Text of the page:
2. Add 1 M potassium hydride solution (100 ml) into the jar and sonicate for 15 min. Pour off the potassium hydroxide solution by decantation and rinse the cover slips with ultra-pure water for several times. Add spectroscopic grade ethanol (100 ml) into the jar and sonicate for 15 min.
      3. Pour off the ethanol by decantation and rinse the cover slips with ultra-pure water for several times. After pouring off the ultra-pure water by decantation, repeat the step 3.1.1.2.
      4. Add ultra-pure water to the jar and sonicate for 15 min. Rinse the cover slips with ultra-pure water for several times. Take out the cover slips from the jar by a plastic tweezers and dry them by either dry air or dry nitrogen.
    2. Preparation of polymer melt samples14,15
      1. Add 100 µl of non-labeled linear poly(THF) in a glass bottle and heat it to a temperature above the melting point (approximately 25 °C) using a hair dryer.
      2. Dissolve the fluorophore-incorporated polymer (linear, 4-armed star, cyclic, or 8-shaped dicyclic synthesized in 2.1 and 2.2) in chloroform (1 ml, 10-6 M). Add 1 µl of the solution to the 100 µl of the melt of the non-labeled linear poly(THF).
      3. After thoroughly mixing the sample with a pipette tip, evaporate chloroform by heating the sample using a dryer.
        NOTE: This provides a melt of the non-labeled linear poly(THF) containing 10-8 M of the fluorophore incorporated polymers.
      4. Take 10 µl of the sample using a micro-pipette and drop it on a cleaned cover slip. Put another cleaned cover slip on the sample and sandwich the sample between the two cover slips.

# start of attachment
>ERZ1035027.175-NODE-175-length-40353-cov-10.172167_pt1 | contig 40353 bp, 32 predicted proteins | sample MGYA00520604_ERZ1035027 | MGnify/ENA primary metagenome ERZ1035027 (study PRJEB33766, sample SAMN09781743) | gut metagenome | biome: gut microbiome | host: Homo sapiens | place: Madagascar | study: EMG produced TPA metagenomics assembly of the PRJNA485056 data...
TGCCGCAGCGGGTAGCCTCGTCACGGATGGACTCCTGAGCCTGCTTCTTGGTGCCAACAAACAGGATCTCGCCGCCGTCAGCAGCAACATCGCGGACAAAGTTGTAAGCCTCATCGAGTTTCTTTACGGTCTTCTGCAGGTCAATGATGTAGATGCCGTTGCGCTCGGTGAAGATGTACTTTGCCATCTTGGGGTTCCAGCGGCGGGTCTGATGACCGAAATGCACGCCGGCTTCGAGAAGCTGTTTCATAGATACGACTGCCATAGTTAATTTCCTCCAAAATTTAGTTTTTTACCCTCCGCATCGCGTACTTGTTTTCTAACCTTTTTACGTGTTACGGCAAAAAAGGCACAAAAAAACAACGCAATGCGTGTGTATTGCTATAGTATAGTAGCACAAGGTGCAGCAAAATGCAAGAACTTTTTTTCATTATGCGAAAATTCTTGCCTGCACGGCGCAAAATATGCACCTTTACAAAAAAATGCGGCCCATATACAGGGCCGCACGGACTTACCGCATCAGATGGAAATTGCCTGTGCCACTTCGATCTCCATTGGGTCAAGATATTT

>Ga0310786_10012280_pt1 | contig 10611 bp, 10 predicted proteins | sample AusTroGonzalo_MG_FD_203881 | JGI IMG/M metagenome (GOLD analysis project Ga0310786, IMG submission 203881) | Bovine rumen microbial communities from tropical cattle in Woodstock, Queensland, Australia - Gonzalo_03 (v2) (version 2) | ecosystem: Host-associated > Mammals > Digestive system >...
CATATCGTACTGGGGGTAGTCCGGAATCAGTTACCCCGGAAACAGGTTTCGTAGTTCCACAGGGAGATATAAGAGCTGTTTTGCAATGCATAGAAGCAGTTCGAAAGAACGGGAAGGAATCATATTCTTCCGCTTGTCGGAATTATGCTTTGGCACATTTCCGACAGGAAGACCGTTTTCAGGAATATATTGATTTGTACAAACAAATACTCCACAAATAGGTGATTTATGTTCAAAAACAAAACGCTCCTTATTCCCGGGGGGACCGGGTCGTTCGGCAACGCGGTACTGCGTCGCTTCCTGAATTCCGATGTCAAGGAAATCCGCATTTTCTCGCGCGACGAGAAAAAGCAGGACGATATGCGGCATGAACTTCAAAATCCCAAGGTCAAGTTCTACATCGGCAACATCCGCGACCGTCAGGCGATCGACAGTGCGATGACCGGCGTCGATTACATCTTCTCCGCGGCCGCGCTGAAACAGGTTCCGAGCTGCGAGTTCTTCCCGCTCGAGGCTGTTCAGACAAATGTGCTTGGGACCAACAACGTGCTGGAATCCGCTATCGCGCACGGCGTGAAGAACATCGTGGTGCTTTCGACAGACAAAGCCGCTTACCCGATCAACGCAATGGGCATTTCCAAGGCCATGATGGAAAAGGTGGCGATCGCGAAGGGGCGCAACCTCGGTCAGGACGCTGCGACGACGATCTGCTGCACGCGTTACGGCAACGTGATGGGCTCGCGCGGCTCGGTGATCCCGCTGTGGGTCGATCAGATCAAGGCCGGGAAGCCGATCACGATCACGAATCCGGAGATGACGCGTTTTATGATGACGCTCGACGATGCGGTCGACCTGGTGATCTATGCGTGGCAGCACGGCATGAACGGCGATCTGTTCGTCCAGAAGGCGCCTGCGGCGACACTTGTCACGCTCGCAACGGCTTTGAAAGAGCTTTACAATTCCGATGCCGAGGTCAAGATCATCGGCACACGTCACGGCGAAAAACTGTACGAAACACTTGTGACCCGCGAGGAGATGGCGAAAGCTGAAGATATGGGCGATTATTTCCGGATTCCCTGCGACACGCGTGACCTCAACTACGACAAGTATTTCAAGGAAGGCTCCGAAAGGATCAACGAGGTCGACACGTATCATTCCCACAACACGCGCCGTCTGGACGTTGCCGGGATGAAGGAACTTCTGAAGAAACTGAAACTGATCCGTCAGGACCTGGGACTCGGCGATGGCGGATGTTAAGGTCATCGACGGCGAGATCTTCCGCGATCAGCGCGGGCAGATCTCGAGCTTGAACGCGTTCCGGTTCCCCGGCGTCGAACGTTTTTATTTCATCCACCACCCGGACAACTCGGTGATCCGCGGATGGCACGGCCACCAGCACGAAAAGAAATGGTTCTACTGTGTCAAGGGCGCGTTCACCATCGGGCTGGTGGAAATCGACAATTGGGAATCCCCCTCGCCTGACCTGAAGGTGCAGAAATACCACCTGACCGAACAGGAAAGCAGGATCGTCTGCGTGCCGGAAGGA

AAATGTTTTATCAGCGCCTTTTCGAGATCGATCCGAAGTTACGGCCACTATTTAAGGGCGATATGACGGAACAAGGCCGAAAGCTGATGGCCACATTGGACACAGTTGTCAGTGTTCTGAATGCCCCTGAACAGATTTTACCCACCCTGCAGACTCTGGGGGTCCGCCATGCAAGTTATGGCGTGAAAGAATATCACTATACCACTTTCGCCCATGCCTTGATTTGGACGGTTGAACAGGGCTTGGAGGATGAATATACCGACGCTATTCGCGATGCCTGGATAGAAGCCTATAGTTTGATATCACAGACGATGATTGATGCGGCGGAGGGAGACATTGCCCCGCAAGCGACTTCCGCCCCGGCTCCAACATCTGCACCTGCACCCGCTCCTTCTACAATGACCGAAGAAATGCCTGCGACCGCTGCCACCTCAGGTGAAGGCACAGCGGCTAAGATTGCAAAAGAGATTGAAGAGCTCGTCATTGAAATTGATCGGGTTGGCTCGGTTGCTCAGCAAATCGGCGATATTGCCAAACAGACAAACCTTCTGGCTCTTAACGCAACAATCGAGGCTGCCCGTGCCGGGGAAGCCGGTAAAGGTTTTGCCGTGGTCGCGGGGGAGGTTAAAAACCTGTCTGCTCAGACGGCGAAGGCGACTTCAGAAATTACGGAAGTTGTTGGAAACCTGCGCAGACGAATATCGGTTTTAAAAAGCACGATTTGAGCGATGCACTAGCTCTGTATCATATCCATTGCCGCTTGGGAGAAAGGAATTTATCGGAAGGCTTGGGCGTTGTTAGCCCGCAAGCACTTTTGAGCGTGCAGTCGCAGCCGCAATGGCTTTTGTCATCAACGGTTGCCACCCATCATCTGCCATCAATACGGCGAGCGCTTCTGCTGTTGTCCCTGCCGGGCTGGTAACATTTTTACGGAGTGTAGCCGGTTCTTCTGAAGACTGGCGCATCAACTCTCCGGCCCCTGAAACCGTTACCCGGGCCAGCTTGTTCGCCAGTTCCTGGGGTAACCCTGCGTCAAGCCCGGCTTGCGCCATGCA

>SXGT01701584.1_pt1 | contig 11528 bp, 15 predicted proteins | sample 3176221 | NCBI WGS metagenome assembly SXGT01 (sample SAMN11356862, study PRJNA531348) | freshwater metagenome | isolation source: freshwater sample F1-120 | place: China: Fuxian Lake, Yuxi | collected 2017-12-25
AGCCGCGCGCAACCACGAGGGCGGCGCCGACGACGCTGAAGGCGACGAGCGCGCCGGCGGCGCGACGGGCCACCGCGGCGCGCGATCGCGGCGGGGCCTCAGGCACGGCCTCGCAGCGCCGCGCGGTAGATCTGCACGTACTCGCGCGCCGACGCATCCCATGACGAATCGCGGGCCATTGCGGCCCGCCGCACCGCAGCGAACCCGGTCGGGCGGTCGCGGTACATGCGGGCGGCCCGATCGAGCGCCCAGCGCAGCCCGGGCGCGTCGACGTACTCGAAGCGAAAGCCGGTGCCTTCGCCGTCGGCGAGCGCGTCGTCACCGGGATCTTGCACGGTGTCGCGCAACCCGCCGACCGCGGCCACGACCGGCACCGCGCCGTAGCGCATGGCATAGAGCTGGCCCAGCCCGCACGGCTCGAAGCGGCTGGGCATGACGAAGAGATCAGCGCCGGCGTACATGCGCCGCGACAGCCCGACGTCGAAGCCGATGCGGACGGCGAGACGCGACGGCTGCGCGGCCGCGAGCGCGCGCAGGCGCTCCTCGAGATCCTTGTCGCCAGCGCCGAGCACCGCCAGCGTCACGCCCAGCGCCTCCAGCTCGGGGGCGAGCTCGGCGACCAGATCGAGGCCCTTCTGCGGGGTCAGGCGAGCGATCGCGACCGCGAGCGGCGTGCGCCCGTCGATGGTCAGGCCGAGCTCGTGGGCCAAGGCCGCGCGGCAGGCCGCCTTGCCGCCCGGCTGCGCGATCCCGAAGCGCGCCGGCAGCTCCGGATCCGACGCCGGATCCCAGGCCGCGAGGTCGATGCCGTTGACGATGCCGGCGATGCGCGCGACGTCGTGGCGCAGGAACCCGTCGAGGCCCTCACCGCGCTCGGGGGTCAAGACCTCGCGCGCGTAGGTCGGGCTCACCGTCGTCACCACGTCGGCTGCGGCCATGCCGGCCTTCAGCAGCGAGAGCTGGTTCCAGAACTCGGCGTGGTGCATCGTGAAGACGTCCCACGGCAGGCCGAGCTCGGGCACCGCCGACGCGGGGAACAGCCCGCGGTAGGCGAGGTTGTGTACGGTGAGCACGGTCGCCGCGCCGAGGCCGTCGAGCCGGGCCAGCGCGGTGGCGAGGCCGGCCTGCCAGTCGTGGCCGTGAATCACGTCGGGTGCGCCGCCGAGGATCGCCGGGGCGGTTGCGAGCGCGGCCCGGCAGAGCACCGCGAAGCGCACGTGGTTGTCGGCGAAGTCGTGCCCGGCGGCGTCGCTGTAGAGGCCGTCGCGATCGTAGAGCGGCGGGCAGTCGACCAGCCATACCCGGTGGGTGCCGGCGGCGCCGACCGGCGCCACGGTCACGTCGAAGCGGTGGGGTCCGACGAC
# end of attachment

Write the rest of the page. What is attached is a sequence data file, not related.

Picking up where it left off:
5. Press the sample gently using a plastic tweezers.
  2. Wide-field fluorescence imaging setup15
    1. Introduction of an excitation laser (488 nm) into the back port of the inverted microscope
      1. Insert an excitation bandpass filter and polarizer into the beam path.
      2. Expand the beam to approximately 1 cm in diameter by a beam expander.
      3. Insert a quarter wave plate into the beam path. Set the optical axis of the wave plate at 45 degree with respect to that of the polarizer. Alternatively, insert a Berek compensator and set the optical delay to λ/4.
      4. Insert a diaphragm in the excitation beam path to adjust the beam size.
      5. Before introducing the laser beam into the back port of the inverted optical microscope, insert a focusing lens (plan-convex lens, focal length ≈ 300 mm) at a position where the laser beam out of the objective lens is collimated.
    2. After reflecting the laser beam using a dichroic mirror mounted on a filter cube, introduce the laser beam to the sample through a high numerical aperture (NA) objective lens (e.g., NA 1.3, 100X magnification, oil immersion).
    3. Attach an objective heater to the objective lens and set the temperature to 30 °C.
    4. Mounting the sample on the stage of the inverted microscope
      1. Drop one drop of immersion oil on the objective lens and mount the sample on the microscope state.
      2. Ensure that the sample thickness of approximately 10 µm is obtained by checking the axial position of the bottom and top surface of the sample.
      3. Adjust the focus of the microscope to a few micrometers above the bottom surface of the sample.
    5. Obtain circularly polarized excitation light under the objective lens
      1. Insert a polarizer into the collimated laser beam out of the objective lens.
      2. Record the intensity of the laser transmitted through the polarizer by inserting a power meter after the polarizer. Record the transmitted laser power at different polarization angles by rotating the polarizer.
      3. If the transmitted laser power is not constant at all polarization angles, slightly rotate the quarter wave plate or Berek compensator inserted in the excitation beam path.